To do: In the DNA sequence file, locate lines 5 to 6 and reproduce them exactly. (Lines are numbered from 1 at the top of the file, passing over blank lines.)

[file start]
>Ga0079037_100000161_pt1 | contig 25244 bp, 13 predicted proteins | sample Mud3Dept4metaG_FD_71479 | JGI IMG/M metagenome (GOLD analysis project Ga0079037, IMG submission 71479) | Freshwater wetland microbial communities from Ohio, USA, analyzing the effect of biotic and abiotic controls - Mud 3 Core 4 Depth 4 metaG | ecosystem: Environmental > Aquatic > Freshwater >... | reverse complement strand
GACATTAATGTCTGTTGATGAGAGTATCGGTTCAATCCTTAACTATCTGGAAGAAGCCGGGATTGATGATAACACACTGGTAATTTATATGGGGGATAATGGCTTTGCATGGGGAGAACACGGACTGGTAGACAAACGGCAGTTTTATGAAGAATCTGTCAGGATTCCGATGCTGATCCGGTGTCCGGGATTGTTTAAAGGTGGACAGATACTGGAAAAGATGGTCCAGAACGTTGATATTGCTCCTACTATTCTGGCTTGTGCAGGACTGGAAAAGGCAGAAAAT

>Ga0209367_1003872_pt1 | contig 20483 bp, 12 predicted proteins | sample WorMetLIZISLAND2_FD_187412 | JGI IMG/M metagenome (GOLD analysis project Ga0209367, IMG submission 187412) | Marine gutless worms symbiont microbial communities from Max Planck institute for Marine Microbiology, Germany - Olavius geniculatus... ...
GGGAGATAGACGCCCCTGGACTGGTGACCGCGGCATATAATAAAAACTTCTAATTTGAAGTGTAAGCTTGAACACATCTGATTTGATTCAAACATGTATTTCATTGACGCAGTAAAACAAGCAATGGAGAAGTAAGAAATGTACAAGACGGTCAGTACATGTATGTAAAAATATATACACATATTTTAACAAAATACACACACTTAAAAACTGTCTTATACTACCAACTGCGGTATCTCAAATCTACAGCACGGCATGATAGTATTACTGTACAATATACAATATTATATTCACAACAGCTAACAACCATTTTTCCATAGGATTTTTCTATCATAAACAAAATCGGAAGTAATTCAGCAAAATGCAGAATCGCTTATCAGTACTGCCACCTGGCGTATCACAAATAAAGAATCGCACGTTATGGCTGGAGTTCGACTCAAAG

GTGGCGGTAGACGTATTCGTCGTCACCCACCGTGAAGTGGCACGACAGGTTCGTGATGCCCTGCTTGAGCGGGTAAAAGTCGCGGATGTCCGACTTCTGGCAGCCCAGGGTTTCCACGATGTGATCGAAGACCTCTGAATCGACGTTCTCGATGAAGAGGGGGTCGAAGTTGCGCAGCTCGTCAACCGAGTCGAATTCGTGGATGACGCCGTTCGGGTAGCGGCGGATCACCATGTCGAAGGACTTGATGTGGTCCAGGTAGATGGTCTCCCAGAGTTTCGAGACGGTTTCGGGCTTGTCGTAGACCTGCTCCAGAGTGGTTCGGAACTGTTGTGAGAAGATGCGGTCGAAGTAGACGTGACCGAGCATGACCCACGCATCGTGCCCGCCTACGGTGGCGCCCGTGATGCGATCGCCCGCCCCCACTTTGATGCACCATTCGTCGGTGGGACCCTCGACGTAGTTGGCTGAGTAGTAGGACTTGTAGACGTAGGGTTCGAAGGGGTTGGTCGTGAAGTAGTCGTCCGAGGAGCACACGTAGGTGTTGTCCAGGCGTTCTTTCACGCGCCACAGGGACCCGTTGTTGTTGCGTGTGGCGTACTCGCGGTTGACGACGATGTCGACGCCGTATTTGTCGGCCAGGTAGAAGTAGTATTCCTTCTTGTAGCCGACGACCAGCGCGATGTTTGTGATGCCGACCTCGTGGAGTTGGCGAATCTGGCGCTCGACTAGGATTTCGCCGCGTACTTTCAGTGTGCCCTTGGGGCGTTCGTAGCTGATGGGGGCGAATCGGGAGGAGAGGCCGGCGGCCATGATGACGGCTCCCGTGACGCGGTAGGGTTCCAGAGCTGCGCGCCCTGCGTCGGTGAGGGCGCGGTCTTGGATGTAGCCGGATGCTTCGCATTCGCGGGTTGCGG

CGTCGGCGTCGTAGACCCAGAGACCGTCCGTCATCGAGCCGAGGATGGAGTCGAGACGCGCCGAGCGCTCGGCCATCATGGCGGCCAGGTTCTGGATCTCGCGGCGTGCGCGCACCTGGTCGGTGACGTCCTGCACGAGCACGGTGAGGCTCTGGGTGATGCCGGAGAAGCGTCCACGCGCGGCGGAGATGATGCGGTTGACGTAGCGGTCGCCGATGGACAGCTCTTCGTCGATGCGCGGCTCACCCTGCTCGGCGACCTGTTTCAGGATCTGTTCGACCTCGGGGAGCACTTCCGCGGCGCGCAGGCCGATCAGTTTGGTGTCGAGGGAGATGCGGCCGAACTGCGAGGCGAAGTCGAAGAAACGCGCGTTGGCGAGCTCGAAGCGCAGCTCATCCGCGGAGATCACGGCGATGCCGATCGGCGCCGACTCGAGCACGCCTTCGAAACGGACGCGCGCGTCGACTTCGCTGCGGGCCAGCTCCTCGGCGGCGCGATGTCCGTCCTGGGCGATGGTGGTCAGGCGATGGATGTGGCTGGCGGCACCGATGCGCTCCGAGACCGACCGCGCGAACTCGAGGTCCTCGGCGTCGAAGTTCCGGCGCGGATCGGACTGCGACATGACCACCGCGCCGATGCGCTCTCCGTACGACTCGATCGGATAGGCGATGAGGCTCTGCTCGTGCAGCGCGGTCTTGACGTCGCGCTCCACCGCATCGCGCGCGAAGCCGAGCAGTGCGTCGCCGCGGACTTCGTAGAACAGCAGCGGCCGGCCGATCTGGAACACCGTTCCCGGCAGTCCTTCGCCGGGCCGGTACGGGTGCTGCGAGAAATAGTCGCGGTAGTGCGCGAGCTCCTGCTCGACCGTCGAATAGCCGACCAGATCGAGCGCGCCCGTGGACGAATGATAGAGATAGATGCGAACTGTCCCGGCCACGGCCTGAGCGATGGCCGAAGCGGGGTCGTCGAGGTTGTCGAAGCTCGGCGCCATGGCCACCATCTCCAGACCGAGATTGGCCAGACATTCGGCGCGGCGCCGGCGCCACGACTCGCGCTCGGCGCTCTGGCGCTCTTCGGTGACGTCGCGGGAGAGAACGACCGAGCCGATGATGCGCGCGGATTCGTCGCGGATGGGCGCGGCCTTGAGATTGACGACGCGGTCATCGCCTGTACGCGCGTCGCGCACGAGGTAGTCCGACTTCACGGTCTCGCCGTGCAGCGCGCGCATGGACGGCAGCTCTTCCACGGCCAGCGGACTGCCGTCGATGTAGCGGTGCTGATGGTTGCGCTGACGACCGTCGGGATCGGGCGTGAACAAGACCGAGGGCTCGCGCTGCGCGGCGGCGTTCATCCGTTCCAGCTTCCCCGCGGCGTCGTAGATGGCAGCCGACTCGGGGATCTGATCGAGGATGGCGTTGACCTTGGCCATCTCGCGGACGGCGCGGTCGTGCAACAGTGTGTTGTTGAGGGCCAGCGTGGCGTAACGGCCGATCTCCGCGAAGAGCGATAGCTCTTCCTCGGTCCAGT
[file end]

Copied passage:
GTGGCGGTAGACGTATTCGTCGTCACCCACCGTGAAGTGGCACGACAGGTTCGTGATGCCCTGCTTGAGCGGGTAAAAGTCGCGGATGTCCGACTTCTGGCAGCCCAGGGTTTCCACGATGTGATCGAAGACCTCTGAATCGACGTTCTCGATGAAGAGGGGGTCGAAGTTGCGCAGCTCGTCAACCGAGTCGAATTCGTGGATGACGCCGTTCGGGTAGCGGCGGATCACCATGTCGAAGGACTTGATGTGGTCCAGGTAGATGGTCTCCCAGAGTTTCGAGACGGTTTCGGGCTTGTCGTAGACCTGCTCCAGAGTGGTTCGGAACTGTTGTGAGAAGATGCGGTCGAAGTAGACGTGACCGAGCATGACCCACGCATCGTGCCCGCCTACGGTGGCGCCCGTGATGCGATCGCCCGCCCCCACTTTGATGCACCATTCGTCGGTGGGACCCTCGACGTAGTTGGCTGAGTAGTAGGACTTGTAGACGTAGGGTTCGAAGGGGTTGGTCGTGAAGTAGTCGTCCGAGGAGCACACGTAGGTGTTGTCCAGGCGTTCTTTCACGCGCCACAGGGACCCGTTGTTGTTGCGTGTGGCGTACTCGCGGTTGACGACGATGTCGACGCCGTATTTGTCGGCCAGGTAGAAGTAGTATTCCTTCTTGTAGCCGACGACCAGCGCGATGTTTGTGATGCCGACCTCGTGGAGTTGGCGAATCTGGCGCTCGACTAGGATTTCGCCGCGTACTTTCAGTGTGCCCTTGGGGCGTTCGTAGCTGATGGGGGCGAATCGGGAGGAGAGGCCGGCGGCCATGATGACGGCTCCCGTGACGCGGTAGGGTTCCAGAGCTGCGCGCCCTGCGTCGGTGAGGGCGCGGTCTTGGATGTAGCCGGATGCTTCGCATTCGCGGGTTGCGG

CGTCGGCGTCGTAGACCCAGAGACCGTCCGTCATCGAGCCGAGGATGGAGTCGAGACGCGCCGAGCGCTCGGCCATCATGGCGGCCAGGTTCTGGATCTCGCGGCGTGCGCGCACCTGGTCGGTGACGTCCTGCACGAGCACGGTGAGGCTCTGGGTGATGCCGGAGAAGCGTCCACGCGCGGCGGAGATGATGCGGTTGACGTAGCGGTCGCCGATGGACAGCTCTTCGTCGATGCGCGGCTCACCCTGCTCGGCGACCTGTTTCAGGATCTGTTCGACCTCGGGGAGCACTTCCGCGGCGCGCAGGCCGATCAGTTTGGTGTCGAGGGAGATGCGGCCGAACTGCGAGGCGAAGTCGAAGAAACGCGCGTTGGCGAGCTCGAAGCGCAGCTCATCCGCGGAGATCACGGCGATGCCGATCGGCGCCGACTCGAGCACGCCTTCGAAACGGACGCGCGCGTCGACTTCGCTGCGGGCCAGCTCCTCGGCGGCGCGATGTCCGTCCTGGGCGATGGTGGTCAGGCGATGGATGTGGCTGGCGGCACCGATGCGCTCCGAGACCGACCGCGCGAACTCGAGGTCCTCGGCGTCGAAGTTCCGGCGCGGATCGGACTGCGACATGACCACCGCGCCGATGCGCTCTCCGTACGACTCGATCGGATAGGCGATGAGGCTCTGCTCGTGCAGCGCGGTCTTGACGTCGCGCTCCACCGCATCGCGCGCGAAGCCGAGCAGTGCGTCGCCGCGGACTTCGTAGAACAGCAGCGGCCGGCCGATCTGGAACACCGTTCCCGGCAGTCCTTCGCCGGGCCGGTACGGGTGCTGCGAGAAATAGTCGCGGTAGTGCGCGAGCTCCTGCTCGACCGTCGAATAGCCGACCAGATCGAGCGCGCCCGTGGACGAATGATAGAGATAGATGCGAACTGTCCCGGCCACGGCCTGAGCGATGGCCGAAGCGGGGTCGTCGAGGTTGTCGAAGCTCGGCGCCATGGCCACCATCTCCAGACCGAGATTGGCCAGACATTCGGCGCGGCGCCGGCGCCACGACTCGCGCTCGGCGCTCTGGCGCTCTTCGGTGACGTCGCGGGAGAGAACGACCGAGCCGATGATGCGCGCGGATTCGTCGCGGATGGGCGCGGCCTTGAGATTGACGACGCGGTCATCGCCTGTACGCGCGTCGCGCACGAGGTAGTCCGACTTCACGGTCTCGCCGTGCAGCGCGCGCATGGACGGCAGCTCTTCCACGGCCAGCGGACTGCCGTCGATGTAGCGGTGCTGATGGTTGCGCTGACGACCGTCGGGATCGGGCGTGAACAAGACCGAGGGCTCGCGCTGCGCGGCGGCGTTCATCCGTTCCAGCTTCCCCGCGGCGTCGTAGATGGCAGCCGACTCGGGGATCTGATCGAGGATGGCGTTGACCTTGGCCATCTCGCGGACGGCGCGGTCGTGCAACAGTGTGTTGTTGAGGGCCAGCGTGGCGTAACGGCCGATCTCCGCGAAGAGCGATAGCTCTTCCTCGGTCCAGT